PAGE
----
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hurt. In process of time he and his cousin Haco fell into various disagreements, and they resolved to meet and to endeavour to bring about a reconciliation. The Isle of Eglishay was to be the place of meeting. On the appointed day, Magnus repaired to the islet, and, faithful to the conditions that had been made, he brought with him only a few peaceable friends. Soon after Haco arrived, accompanied by armed crews. With calm resignation Magnus foresaw and prepared to meet his fate, and after hours of prayer, the reception of the Holy Communion, and the humble confession of his sins, he forgave his cousin, and kneeling down, he said to the executioner, 'Stand before me, and strike with all your might; it beseems not a prince to be beheaded like a thief,' and as he signed himself with the cross, his head was severed from his body. A death under these circumstances, and a pure and holy life, at variance with the careers of his kinsmen, numbered Magnus amongst the northern saints. 'Pilgrimages were made to his shrine at Birsa, vows paid in his honour, prayers offered for his intercession, from all parts of the northern archipelago, from Scotland, from Sweden, from Denmark, from Norway; . . . the life of the saintly Earl of the Orkneys was woven into a saga in the Icelandic speech;'1 and in 1138 the great Romanesque cathedral of Kirkwall, the glory of the ' stormswept Orcades,' was erected by his sister's child, Earl Rognwald, in fulfilment of a vow, it is said, that should he recover his uncle's earldom from the son of Haco, he would rear such a church on the bleak island in honour of the saint as had never been seen in the north before.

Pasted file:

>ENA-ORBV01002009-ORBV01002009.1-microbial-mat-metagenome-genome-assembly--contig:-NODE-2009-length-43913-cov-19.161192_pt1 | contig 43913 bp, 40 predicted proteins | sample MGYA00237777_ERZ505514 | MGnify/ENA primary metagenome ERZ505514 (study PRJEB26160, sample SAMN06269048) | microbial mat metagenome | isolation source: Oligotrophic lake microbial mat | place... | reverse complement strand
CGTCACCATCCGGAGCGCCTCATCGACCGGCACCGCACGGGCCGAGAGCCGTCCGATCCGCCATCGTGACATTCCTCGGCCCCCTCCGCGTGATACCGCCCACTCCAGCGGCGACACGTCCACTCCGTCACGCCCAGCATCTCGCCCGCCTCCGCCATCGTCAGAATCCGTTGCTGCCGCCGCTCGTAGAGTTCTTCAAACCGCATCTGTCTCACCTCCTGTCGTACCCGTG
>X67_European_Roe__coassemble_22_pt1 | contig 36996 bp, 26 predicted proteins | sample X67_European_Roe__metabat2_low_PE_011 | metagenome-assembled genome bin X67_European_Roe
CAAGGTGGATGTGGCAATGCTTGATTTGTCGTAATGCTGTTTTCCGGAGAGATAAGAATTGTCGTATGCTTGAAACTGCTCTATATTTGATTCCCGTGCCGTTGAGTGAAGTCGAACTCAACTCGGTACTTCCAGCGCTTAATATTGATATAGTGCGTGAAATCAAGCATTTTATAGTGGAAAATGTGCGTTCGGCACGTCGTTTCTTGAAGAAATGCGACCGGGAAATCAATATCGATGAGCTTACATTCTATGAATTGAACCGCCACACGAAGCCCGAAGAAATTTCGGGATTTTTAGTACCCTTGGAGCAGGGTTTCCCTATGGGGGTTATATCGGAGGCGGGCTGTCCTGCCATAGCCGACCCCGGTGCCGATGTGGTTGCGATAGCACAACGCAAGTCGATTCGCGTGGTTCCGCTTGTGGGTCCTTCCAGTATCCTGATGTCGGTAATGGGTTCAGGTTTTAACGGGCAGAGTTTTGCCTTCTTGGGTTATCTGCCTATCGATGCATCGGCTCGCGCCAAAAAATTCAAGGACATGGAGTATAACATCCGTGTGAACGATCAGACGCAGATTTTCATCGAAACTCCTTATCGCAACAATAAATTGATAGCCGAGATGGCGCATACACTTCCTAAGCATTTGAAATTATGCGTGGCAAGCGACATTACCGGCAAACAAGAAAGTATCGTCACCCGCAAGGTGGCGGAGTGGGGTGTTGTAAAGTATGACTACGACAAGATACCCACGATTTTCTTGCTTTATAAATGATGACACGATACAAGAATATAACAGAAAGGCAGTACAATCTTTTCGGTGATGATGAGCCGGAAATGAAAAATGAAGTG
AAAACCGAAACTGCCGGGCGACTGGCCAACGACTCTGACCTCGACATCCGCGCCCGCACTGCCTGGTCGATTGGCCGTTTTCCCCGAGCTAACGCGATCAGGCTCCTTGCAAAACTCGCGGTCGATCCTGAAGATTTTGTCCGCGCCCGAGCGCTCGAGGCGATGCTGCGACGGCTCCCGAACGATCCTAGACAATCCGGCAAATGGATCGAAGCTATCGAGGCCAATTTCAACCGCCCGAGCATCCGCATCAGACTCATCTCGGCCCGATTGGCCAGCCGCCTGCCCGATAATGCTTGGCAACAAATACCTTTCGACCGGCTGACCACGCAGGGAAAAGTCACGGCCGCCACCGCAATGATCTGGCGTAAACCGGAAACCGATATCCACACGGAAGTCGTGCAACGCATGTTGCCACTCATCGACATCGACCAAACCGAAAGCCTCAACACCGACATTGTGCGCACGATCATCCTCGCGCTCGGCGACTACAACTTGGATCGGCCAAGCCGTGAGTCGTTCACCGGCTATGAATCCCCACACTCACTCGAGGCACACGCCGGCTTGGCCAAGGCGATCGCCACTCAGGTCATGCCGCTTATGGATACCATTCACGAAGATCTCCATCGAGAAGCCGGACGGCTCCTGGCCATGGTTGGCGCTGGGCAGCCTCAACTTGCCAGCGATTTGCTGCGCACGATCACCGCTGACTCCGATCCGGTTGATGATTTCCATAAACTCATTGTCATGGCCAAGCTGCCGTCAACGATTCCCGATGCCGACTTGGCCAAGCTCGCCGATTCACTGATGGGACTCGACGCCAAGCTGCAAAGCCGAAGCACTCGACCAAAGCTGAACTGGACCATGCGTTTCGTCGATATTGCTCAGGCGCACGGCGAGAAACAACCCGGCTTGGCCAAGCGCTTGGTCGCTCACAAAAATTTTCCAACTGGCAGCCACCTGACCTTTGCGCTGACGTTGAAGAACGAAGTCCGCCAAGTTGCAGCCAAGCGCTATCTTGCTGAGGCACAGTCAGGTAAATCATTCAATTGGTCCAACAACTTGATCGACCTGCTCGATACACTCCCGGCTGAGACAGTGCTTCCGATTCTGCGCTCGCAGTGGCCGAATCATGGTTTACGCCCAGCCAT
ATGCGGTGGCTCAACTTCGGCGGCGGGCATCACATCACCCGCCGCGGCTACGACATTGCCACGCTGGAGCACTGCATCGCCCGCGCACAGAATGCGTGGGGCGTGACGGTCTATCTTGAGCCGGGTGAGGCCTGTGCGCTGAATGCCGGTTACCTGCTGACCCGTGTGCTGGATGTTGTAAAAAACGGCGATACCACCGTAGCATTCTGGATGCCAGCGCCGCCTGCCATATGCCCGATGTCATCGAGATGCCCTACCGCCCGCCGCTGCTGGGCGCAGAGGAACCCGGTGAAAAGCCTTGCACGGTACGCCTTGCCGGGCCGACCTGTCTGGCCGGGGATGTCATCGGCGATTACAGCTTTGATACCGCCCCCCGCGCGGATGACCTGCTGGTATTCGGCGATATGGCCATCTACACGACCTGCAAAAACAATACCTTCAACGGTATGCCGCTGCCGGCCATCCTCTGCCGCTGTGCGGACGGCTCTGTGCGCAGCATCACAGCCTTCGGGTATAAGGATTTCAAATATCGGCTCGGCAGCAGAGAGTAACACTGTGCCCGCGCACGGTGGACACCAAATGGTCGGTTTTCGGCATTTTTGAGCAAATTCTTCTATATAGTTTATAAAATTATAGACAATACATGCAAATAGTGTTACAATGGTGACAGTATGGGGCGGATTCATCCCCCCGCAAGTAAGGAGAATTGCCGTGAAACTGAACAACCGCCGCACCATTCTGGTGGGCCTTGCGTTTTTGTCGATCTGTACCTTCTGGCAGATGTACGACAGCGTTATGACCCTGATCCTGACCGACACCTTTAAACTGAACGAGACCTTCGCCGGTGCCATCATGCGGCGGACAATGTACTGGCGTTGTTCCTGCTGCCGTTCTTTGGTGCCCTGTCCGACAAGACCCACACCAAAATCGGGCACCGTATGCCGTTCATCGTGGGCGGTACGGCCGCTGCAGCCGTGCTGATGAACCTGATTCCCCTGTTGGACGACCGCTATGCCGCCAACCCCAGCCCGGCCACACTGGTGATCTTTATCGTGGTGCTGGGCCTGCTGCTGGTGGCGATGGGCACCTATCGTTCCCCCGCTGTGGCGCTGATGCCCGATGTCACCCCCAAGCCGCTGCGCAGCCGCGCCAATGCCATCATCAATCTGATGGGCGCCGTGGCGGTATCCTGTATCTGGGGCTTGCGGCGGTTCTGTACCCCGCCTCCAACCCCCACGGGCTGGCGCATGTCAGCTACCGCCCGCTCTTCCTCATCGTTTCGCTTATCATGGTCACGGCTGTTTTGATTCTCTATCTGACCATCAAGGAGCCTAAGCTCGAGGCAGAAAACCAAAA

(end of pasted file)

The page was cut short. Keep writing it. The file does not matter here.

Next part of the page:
11 Scottish Abbeys and Cathedrals,' Quarterly Review, vol. lxxxv. p. 123.